I'm trying to implement nonzero Displacement Boundary Conditions in VegaFEM on a non-linear model, using the method outlined in §3.6.2 of University of Colorado's intro to FEM (modify $f = Ku$: set desired displacements in $u$ and eliminate rows and columns in $K$ by calculating forces and applying to $f$).

However it's not working as expected. I'm not sure exactly where in the solver source code I need to make the modifications to $f$, $K$ and $u$ but no matter where I do it the result is that either the model explodes or, if I make the displacements tiny, it seems to be having some influence in the correct direction (like an external force) but massively exaggerated and not anything resembling a 'boundary condition'.

I wonder if I'm being thrown off because I'm assuming that the "tangent stiffness matrix" in the VegaFEM integrator is just another name for the "stiffness matrix" in the Introduction to FEM notes. Is this assumption correct?

If so - VegaFEM computes internal forces and then adds external forces before passing the forces on to the solver. Does the $f$ in $f = Ku$ refer to the external forces or the internal forces?

edit clarified linear vs nonlinear, and what 'not working as expected' means.

edit The goal is effectively that I want to attach a highly elastic object to one or more virtual sticks which I can then drag around the simulation environment with the mouse in order to stretch the object. I'm currently simulating the boundary conditions (attachment to sticks) using PID controllers to apply external forces to the bound nodes, but this introduces another kind of elasticity that I'd rather avoid. Is there some other approach I should be considering?

  • $\begingroup$ Could you be a bit more specific as to how it's not working as expected (i.e., what did you expect, and what do you observe)? Otherwise it's difficult to help. $\endgroup$ – Christian Clason Apr 25 '15 at 12:00
  • $\begingroup$ The tangent stiffness matrix is the stiffness matrix used in each iteration of the solution of a nonlinear problem. It changes with each iteration. Is your problem nonlinear? If the problem is linear it would typically converge in a single itteration, and in that case the tangent stiffness matrix is simply the stiffness matrix. $\endgroup$ – DanielRch Apr 25 '15 at 12:41
  • $\begingroup$ I think your idea of specifying displacements at selected nodes is a good one. I'll update my response to include some discussion of this. $\endgroup$ – Bill Greene Apr 25 '15 at 15:16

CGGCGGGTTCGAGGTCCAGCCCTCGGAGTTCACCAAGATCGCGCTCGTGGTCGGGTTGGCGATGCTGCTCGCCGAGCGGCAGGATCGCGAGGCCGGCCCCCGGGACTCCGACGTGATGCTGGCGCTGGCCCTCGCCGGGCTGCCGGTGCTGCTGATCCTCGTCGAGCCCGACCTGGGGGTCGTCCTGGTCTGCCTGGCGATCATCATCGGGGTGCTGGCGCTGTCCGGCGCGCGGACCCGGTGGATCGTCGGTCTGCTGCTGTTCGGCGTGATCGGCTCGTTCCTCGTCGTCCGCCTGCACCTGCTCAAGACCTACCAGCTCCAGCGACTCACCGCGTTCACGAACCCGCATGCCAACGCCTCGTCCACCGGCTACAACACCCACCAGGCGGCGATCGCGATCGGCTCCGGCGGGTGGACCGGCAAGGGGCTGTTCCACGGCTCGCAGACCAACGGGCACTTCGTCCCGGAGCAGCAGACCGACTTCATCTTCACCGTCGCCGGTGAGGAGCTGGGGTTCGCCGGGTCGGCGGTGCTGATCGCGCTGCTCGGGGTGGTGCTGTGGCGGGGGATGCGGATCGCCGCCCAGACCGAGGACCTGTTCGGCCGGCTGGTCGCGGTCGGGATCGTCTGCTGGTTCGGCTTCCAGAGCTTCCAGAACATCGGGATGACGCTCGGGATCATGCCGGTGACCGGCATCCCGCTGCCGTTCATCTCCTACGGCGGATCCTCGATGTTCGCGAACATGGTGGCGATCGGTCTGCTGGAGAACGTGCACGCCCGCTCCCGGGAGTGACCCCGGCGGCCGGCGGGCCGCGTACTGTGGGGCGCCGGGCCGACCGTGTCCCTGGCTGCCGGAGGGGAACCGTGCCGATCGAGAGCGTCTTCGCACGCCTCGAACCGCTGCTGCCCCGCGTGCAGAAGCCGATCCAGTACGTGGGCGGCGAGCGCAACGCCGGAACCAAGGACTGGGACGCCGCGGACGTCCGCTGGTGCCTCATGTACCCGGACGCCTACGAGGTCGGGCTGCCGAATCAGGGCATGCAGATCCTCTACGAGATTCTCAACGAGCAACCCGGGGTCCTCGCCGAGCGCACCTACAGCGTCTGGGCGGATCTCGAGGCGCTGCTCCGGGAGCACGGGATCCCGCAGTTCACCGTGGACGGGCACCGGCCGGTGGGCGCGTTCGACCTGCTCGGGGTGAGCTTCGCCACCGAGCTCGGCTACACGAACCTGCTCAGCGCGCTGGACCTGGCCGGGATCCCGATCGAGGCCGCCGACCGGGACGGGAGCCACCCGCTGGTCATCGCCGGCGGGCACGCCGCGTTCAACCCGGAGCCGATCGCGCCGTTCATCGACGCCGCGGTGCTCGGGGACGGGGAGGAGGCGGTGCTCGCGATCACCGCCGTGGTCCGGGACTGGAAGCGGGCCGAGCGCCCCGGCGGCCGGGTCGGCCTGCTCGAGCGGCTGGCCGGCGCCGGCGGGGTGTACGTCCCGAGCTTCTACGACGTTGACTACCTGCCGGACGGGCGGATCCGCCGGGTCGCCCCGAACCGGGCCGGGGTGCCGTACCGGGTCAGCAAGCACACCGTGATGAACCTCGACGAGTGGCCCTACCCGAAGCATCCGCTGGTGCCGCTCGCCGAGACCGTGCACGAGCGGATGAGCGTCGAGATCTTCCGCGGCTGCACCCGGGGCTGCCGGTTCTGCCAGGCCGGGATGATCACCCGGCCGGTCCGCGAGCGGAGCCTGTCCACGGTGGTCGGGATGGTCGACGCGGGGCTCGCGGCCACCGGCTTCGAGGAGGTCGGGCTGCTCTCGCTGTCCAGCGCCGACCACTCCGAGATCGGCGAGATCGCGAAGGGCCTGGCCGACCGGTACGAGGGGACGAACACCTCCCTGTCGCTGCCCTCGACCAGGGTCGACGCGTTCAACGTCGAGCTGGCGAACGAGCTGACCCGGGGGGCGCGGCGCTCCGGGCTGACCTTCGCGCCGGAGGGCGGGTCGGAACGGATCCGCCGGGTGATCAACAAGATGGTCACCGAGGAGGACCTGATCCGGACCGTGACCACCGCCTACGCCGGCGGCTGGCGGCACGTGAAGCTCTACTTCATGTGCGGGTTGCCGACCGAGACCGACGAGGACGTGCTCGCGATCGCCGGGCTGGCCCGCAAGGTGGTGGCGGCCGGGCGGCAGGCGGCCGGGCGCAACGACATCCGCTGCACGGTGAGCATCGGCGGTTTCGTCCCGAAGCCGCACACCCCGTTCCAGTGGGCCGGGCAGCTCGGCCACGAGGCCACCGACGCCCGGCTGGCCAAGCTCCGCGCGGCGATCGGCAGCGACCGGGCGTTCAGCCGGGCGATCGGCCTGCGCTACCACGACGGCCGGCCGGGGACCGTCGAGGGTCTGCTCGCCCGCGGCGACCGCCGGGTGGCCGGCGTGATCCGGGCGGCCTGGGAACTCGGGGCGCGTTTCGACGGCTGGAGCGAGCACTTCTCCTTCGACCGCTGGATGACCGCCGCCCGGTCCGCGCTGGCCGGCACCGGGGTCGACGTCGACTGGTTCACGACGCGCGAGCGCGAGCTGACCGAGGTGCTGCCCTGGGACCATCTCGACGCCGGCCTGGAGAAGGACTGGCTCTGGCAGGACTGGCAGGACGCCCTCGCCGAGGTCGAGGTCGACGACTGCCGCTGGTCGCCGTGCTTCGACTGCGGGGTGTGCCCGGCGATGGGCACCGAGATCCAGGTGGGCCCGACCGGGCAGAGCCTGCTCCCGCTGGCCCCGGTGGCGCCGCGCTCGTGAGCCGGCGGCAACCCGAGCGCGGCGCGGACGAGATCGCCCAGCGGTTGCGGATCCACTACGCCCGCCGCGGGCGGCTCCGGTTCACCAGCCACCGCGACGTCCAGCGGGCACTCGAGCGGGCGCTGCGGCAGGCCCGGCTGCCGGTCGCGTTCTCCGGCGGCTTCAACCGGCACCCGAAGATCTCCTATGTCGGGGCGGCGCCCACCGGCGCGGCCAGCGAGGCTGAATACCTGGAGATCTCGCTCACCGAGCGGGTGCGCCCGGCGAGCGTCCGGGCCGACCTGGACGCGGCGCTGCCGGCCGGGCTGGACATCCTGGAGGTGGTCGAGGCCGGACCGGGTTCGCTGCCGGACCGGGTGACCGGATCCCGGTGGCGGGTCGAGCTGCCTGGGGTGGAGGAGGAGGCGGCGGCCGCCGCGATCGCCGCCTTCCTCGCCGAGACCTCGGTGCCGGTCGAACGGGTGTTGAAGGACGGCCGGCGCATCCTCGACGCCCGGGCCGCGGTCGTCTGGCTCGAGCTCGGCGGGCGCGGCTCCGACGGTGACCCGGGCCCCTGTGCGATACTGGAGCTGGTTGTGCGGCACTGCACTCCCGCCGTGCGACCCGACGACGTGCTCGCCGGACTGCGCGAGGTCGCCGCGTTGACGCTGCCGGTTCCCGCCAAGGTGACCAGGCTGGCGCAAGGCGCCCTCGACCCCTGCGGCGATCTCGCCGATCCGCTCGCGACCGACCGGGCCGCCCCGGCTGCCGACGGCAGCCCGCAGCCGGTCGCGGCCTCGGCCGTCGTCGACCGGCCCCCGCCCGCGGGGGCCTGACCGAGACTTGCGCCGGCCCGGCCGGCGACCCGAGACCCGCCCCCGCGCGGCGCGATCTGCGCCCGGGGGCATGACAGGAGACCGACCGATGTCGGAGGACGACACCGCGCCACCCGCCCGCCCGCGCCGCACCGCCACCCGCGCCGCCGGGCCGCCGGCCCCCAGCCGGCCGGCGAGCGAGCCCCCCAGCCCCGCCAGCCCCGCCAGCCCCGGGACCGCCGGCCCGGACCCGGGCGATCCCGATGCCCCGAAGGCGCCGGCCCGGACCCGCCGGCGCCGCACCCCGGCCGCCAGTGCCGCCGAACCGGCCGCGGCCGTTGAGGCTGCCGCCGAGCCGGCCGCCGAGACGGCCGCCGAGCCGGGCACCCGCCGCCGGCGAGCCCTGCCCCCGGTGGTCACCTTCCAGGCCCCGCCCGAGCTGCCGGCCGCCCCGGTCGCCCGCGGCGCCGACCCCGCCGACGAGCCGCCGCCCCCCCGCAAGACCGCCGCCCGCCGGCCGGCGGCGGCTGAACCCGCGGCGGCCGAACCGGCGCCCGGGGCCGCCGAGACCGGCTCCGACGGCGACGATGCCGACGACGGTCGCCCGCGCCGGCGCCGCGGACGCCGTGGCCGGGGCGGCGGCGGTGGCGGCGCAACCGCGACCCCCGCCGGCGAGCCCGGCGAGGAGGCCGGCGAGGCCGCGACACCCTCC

$K u$ equals the internal forces only in the linear case. The tangent stiffness matrix, $K$, in a nonlinear problem is normally used in a Newton-Raphson algorithm to calculate updates to the displacement vector as follows:

$$K \Delta u = f - f_{internal}$$ $$ u_{i+1} = u_i + \Delta u$$

The vector of internal forces, $f_{internal}$ must be calculated from the nonlinear element equations. The iteration continues until $u$ converges.

In a nonlinear problem, both the tangent $K$ and the $f_{internal}$ vector are functions of the displacements. One consequence of this is that to prescribe displacements at selected nodes, the displacement vector passed into the functions that calculate these must contain the prescribed values. The nonlinear solution algorithm typically begins with a solution vector of all zeros. Instead, selected entries can be set to the prescribed values so that the internal forces will be calculated correctly. If VegaFEM explicitly eliminates global equations for a constrained degree of freedom, it also should do that for prescribed displacements. Those might be the only changes to the code needed to prescribe non-zero instead of zero displacements.

  • $\begingroup$ I see, thanks for the clarification. How would one include non-homogenous displacement boundary conditions in this algorithm? $\endgroup$ – damian Apr 25 '15 at 14:44
  • $\begingroup$ ... this seems to work. I had tried something similar earlier but abandoned it - turns out I was missing one case where the solution vector was being reset to all zeroes. Thanks! $\endgroup$ – damian Apr 28 '15 at 16:43

From looking at the website, VegaFEM is a specific solver for nonlinear elasticity. Solving a nonlinear PDE requires an iterative procedure, where for every step you have to solve a linearized PDE, which is sometimes called "tangent equation". The tangent stiffness matrix would then refer to the stiffness matrix obtained from discretizing the tangent equation.

Note that the tangent equation always involves homogeneous boundary conditions even if the nonlinear PDE has nonhomogeneous boundary conditions (conceptually, you want to use the tangent solution $\delta u$ as an update of the current iteration $u^k$, and $u^k+\delta u$ will not satisfy the correct boundary conditions otherwise).

  • $\begingroup$ Ah, I see. That's probably why it's not working. VegaFEM already implements homogenous boundary conditions by removing rows and columns from the simulation. I'm simulating non-homegenous displacement boundary conditions using PID controllers to apply external forces to the boundary nodes, but this introduces another kind of elasticity that I'd rather avoid. $\endgroup$ – damian Apr 25 '15 at 14:36
  • $\begingroup$ I have updated the question. $\endgroup$ – damian Apr 25 '15 at 14:38

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